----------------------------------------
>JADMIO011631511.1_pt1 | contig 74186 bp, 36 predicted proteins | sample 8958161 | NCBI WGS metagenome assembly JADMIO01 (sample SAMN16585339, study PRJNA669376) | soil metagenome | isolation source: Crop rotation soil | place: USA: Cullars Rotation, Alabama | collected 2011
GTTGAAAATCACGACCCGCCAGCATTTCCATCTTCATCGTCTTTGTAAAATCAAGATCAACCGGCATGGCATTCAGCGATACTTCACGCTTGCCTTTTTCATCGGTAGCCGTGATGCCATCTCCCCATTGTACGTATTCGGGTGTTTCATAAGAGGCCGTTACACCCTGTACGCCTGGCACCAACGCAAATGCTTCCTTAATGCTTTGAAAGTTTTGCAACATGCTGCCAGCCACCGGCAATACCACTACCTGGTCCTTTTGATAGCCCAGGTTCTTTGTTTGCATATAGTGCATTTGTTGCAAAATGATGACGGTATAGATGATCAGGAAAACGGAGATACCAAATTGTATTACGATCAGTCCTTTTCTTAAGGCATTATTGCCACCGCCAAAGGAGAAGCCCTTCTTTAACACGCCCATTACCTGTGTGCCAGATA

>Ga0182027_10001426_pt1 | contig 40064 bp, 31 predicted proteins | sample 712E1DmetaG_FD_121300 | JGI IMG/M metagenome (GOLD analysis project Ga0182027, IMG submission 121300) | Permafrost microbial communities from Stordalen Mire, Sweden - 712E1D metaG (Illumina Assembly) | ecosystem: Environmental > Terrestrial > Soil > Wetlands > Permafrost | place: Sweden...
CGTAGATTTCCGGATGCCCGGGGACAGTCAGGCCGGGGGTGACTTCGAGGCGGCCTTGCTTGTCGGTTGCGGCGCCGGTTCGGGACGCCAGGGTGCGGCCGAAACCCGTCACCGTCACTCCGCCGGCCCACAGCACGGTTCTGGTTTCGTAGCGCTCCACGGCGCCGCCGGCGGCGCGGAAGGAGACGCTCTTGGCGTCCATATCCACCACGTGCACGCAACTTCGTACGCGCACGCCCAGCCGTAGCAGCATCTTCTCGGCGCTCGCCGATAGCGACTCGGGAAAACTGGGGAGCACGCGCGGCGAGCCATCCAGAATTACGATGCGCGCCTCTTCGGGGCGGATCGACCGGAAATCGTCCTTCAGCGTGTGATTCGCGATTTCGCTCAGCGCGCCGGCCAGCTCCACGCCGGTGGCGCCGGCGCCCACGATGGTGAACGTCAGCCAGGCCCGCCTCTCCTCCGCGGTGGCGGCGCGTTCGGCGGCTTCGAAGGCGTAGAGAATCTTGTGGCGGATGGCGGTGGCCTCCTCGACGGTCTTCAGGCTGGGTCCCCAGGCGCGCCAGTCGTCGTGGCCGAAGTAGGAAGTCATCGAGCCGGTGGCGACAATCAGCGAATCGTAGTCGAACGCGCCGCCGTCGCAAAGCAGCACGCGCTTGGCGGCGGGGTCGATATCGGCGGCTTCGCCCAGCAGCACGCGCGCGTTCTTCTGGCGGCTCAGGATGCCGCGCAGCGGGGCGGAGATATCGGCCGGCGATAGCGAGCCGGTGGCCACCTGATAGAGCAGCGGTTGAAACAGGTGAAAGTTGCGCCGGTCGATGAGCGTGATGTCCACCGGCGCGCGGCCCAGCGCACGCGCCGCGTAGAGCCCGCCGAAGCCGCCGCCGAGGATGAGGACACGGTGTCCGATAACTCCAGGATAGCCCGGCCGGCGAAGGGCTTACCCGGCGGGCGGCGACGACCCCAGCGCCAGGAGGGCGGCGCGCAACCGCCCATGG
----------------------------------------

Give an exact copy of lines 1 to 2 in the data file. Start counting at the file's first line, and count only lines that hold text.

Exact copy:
>JADMIO011631511.1_pt1 | contig 74186 bp, 36 predicted proteins | sample 8958161 | NCBI WGS metagenome assembly JADMIO01 (sample SAMN16585339, study PRJNA669376) | soil metagenome | isolation source: Crop rotation soil | place: USA: Cullars Rotation, Alabama | collected 2011
GTTGAAAATCACGACCCGCCAGCATTTCCATCTTCATCGTCTTTGTAAAATCAAGATCAACCGGCATGGCATTCAGCGATACTTCACGCTTGCCTTTTTCATCGGTAGCCGTGATGCCATCTCCCCATTGTACGTATTCGGGTGTTTCATAAGAGGCCGTTACACCCTGTACGCCTGGCACCAACGCAAATGCTTCCTTAATGCTTTGAAAGTTTTGCAACATGCTGCCAGCCACCGGCAATACCACTACCTGGTCCTTTTGATAGCCCAGGTTCTTTGTTTGCATATAGTGCATTTGTTGCAAAATGATGACGGTATAGATGATCAGGAAAACGGAGATACCAAATTGTATTACGATCAGTCCTTTTCTTAAGGCATTATTGCCACCGCCAAAGGAGAAGCCCTTCTTTAACACGCCCATTACCTGTGTGCCAGATA